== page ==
11 Types of Questions to Help You Understand a Firm’s Culture

  1. Ask for an example of when the members of the organization came together to do something remarkable. Dig deeper and probe for examples of individuals or teams exhibiting heroic behaviors that enabled success with the big initiative. Listen carefully for group orientation or the singling out of one or more individual efforts.
  2. Ask about examples of people who succeeded wildly within the boundaries of the organization. Strive to understand what it was they did that made them rising stars in the organization. Was it their initiative and innovative thinking? Was it their ability to rally support?
  3. Look for visible signs of the culture on the walls of the firm’s facilities. Are the walls covered in stories or photos of customers and employees? Are the company’s core statements of mission, vision, and values present throughout the firm’s facilities? The absence of those artifacts says something as well.
  4. How does the firm celebrate? What does it celebrate? How frequently does it celebrate? Are there quarterly town hall meetings? Does the firm get together when new sales records or big customer orders are achieved?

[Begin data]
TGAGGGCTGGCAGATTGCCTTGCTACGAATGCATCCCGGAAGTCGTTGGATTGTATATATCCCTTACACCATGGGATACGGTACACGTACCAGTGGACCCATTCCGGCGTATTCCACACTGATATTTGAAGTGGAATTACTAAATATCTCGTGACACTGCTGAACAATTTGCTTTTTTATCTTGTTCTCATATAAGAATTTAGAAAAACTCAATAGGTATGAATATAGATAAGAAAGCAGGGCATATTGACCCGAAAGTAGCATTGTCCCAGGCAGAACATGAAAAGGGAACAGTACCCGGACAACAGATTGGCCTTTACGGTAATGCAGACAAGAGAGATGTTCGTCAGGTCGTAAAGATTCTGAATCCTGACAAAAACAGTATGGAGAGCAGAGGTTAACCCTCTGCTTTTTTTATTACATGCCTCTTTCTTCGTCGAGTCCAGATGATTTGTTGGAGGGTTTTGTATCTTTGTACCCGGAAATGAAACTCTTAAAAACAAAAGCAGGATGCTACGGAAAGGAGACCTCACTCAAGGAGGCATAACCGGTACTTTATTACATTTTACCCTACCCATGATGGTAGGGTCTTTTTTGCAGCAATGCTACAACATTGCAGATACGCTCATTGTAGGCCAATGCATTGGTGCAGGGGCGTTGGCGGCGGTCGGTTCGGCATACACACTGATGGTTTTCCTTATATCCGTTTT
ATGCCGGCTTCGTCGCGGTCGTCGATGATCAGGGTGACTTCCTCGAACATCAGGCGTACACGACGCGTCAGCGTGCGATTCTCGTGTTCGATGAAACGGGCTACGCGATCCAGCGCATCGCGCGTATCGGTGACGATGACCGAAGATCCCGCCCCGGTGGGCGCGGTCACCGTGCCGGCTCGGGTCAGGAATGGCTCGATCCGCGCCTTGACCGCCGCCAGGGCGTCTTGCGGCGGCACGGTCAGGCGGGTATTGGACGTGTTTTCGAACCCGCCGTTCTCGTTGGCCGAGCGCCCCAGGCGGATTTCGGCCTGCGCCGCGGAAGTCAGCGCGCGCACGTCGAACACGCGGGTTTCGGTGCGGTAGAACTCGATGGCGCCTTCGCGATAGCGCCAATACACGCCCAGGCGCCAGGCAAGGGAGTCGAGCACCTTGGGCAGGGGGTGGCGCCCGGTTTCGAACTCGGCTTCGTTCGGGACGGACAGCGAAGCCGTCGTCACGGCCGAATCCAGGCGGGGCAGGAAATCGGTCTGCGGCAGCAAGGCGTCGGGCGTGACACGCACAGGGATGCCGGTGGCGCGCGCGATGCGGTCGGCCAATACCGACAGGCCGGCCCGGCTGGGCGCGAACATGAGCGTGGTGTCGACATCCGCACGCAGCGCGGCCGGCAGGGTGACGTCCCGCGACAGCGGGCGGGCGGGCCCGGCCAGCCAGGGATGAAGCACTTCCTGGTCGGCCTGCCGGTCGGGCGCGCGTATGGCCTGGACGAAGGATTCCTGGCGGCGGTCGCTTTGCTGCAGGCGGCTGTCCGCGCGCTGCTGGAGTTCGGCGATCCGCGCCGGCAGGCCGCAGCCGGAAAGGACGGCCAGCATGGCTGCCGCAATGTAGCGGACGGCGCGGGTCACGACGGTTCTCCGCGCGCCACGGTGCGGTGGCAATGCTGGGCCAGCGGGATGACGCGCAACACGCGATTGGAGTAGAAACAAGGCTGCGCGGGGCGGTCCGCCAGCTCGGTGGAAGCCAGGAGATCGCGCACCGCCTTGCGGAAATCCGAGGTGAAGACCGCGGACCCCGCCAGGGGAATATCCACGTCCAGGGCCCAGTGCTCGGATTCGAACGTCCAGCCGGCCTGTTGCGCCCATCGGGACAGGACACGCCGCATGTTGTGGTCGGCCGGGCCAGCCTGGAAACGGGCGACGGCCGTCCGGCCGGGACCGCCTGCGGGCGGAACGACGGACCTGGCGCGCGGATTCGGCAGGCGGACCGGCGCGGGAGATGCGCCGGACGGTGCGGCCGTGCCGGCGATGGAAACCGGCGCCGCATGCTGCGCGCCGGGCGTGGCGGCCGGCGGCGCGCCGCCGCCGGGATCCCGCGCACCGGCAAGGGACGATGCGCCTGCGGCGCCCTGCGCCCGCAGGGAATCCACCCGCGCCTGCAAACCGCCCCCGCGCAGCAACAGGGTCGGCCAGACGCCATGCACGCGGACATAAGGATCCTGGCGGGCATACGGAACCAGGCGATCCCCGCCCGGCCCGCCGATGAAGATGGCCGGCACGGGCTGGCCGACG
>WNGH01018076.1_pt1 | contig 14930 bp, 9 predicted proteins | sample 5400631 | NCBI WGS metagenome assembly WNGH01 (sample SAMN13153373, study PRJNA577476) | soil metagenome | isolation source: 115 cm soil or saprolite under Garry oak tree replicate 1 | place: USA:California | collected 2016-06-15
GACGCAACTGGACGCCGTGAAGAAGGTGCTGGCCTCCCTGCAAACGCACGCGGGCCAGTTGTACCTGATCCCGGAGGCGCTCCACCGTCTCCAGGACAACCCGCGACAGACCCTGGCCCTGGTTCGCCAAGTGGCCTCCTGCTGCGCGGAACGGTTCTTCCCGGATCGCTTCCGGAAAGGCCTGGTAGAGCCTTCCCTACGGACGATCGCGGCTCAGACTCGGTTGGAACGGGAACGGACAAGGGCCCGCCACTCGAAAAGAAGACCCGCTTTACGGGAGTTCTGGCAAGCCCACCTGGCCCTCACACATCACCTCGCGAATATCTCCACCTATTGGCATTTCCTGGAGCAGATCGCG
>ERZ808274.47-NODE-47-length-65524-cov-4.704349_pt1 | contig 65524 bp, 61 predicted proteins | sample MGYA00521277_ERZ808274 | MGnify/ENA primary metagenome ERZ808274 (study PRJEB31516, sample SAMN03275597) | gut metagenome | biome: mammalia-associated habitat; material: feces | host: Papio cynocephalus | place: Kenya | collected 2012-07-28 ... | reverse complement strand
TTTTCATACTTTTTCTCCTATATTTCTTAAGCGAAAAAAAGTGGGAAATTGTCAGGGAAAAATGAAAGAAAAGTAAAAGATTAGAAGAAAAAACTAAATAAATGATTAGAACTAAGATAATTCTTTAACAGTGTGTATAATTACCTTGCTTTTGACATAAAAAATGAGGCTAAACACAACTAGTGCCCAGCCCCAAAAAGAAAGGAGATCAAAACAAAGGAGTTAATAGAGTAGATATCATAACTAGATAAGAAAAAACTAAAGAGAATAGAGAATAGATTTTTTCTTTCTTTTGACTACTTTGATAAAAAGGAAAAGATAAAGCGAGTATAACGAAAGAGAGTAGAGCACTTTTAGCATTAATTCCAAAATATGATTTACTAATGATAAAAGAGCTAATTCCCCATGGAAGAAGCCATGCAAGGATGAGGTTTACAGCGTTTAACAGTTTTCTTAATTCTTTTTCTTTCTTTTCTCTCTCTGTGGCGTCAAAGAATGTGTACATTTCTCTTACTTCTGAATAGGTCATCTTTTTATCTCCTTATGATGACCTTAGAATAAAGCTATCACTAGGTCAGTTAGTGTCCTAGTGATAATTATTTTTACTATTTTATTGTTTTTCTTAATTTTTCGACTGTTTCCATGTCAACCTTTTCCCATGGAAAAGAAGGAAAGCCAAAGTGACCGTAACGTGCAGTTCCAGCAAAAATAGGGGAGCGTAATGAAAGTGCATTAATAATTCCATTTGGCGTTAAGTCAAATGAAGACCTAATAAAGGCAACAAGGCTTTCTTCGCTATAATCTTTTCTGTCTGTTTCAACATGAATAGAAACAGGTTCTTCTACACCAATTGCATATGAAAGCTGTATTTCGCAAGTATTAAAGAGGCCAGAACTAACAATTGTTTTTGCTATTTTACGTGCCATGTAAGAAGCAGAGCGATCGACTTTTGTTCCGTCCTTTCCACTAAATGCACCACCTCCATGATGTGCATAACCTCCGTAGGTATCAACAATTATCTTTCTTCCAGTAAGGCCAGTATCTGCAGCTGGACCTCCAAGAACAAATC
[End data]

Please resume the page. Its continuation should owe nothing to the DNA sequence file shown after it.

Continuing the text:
5. Is the concept of quality present in the culture? Do employees take pride in their work and the output of their firm? Are there formal quality initiatives in place, including Six Sigma or Lean?
  6. Are the firm’s executives approachable? Are there regular opportunities to interact with top executives including the CEO? Some firms use “Lunch with an executive” initiatives to offer employees time to ask questions and learn more about the direction of the firm.
  7. Is employee input sought for new initiatives including strategy?
  8. Are the leadership roles filled with individuals who have been promoted from within? Does the firm tend to hire from the outside for senior roles?
  9. How does the organization innovate? Ask for specific examples. Be certain to explore what happens when innovation initiatives fail.
  10. How are big decisions made? What’s the process? Who’s involved? Do executives encourage decision-making at lower levels of the organization?
  11. Is cross-functional collaboration encouraged? Again, ask for examples.